Just when we thought “American Horror Story: Roanoke” couldn’t possibly get any crazier, the penultimate episode upped the ante in terms of satire, violence and body count. “Chapter 9” revealed that the final survivor of the “Return to Roanoke” reality series was none other than Lee (the stellar Adina Porter), who narrowly avoided being turned into jerky in last week’s episode. But this surprising installment gave Lee a new, albeit murderous dimension that is sure to have fans tuning in for next week’s finale. Below, see the Top 4 highlights from “Chapter 9.”
There’s a new butcher in town — Finding herself alone in the forest, Lee is confronted by the forest witch, Scathach, who appears to make a bargain with Lee and feeds her a pig heart, similar to the witch’s previous bargain with Tomasyn White (Kathy Bates). Lee suddenly appears to take on the persona of the Butcher herself, and begins to leave her own trail of bodies, including Monet (Angela Bassett), whom Lee tosses over a balcony and onto the pointy end of a chandelier before slicing into Audrey (Sarah Paulson) and locking her in the cellar.
Wes Bentley, we hardly knew ye — The actor, who played a more prominent role in last season’s “Hotel,” has only made sporadic appearances this season. We see him in this episode as Dylan, a military vet turned actor who portrayed Ambrose White in “My Roanoke Nightmare.” Dylan shows up in a pig costume to help spice up the new series and assists in rescuing Monet. His stint is short-lived when he is felled by one of the Polk boys and then disemboweled by the Butcher.
And then there was one — The morning after the carnage, police arrive at the house and stumble upon Lee, who appears to be no longer possessed by the spirit of the Butcher. They also find Audrey, who sees Lee and shouts, “Murderer!” She grabs an officer’s gun in an effort to shoot Lee, but is quickly gunned down by officers, leaving Lee as the sole survivor and ending Sarah Paulson’s arc for the season.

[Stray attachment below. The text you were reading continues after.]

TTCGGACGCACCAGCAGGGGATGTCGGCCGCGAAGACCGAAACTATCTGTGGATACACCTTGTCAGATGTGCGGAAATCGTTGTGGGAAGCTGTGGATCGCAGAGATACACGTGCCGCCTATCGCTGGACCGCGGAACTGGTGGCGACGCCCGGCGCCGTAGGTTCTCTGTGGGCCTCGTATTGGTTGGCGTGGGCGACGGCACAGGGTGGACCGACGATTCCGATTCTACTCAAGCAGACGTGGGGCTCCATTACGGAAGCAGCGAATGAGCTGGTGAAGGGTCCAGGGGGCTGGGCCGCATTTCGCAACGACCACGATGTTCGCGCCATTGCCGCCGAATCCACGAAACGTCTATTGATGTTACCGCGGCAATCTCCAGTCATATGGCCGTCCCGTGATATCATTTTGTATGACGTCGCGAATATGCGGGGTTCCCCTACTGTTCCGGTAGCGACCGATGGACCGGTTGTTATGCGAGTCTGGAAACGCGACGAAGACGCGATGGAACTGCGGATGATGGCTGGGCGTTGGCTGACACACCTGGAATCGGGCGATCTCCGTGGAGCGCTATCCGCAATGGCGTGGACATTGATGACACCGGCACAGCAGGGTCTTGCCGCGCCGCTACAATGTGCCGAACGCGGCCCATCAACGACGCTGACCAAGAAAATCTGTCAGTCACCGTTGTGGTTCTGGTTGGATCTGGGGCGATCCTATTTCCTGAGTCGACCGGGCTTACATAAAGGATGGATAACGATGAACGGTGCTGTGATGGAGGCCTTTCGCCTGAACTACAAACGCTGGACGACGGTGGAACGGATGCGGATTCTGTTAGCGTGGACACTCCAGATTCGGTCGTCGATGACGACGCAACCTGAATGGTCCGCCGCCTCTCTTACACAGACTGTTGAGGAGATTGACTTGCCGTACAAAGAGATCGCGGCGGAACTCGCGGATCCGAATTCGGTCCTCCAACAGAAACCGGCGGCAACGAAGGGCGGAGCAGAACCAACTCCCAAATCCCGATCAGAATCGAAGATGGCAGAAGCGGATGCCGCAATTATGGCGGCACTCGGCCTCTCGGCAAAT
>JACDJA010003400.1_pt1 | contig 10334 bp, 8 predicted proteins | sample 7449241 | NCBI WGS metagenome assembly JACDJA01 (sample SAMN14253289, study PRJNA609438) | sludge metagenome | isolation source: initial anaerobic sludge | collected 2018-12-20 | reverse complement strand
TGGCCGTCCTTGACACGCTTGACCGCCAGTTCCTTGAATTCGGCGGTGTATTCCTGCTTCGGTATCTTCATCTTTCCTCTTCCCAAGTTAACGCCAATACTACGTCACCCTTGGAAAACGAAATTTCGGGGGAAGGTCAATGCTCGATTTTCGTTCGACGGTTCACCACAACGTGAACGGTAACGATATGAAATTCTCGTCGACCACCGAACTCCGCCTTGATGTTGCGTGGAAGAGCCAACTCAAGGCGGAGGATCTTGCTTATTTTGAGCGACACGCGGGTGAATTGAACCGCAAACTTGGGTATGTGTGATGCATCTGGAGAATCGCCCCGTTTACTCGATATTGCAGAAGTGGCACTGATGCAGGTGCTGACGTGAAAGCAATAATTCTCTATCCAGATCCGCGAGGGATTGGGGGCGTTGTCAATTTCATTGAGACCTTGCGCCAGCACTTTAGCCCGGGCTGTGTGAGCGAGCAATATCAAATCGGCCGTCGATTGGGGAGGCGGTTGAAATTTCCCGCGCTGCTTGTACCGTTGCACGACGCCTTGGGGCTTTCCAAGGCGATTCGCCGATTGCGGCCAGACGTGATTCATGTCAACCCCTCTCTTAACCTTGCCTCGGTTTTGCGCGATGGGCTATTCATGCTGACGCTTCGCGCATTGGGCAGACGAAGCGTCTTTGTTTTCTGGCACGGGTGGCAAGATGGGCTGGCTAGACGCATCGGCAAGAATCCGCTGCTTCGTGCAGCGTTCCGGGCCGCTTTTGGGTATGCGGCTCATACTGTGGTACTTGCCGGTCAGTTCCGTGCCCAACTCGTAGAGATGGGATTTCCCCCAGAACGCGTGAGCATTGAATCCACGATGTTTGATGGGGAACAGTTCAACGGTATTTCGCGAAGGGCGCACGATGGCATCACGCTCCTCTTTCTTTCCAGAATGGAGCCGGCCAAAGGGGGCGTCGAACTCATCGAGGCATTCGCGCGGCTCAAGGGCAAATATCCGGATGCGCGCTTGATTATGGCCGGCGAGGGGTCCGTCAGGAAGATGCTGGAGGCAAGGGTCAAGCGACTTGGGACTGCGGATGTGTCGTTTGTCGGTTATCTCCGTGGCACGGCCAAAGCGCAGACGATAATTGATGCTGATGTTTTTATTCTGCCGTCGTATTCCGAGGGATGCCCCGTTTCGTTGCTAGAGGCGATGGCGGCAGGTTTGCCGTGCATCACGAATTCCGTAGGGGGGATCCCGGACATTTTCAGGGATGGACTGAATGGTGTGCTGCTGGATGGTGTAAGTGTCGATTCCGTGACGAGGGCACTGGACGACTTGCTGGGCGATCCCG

Those pesky millennials — Continuing the season’s amusing meta-commentary, Taissa Farmiga, Jon Milo and Jacob Artist appear as three hikers who run a fan site dedicated to “My Roanoke Nightmare.” In an attempt to grow their own social media profile, they seek out the Roanoke house armed with Go-Pros and streaming video, only to find themselves in the middle of the action, culminating in one member being slaughtered by Lee as the remaining two are impaled on poles and burned alive. The dialogue in the trio’s early scenes is hilariously tongue-in-cheek, particularly when Farmiga’s character sees the docuseries as a commentary on race and gender politics (eerily reminiscent of certain recent political events).
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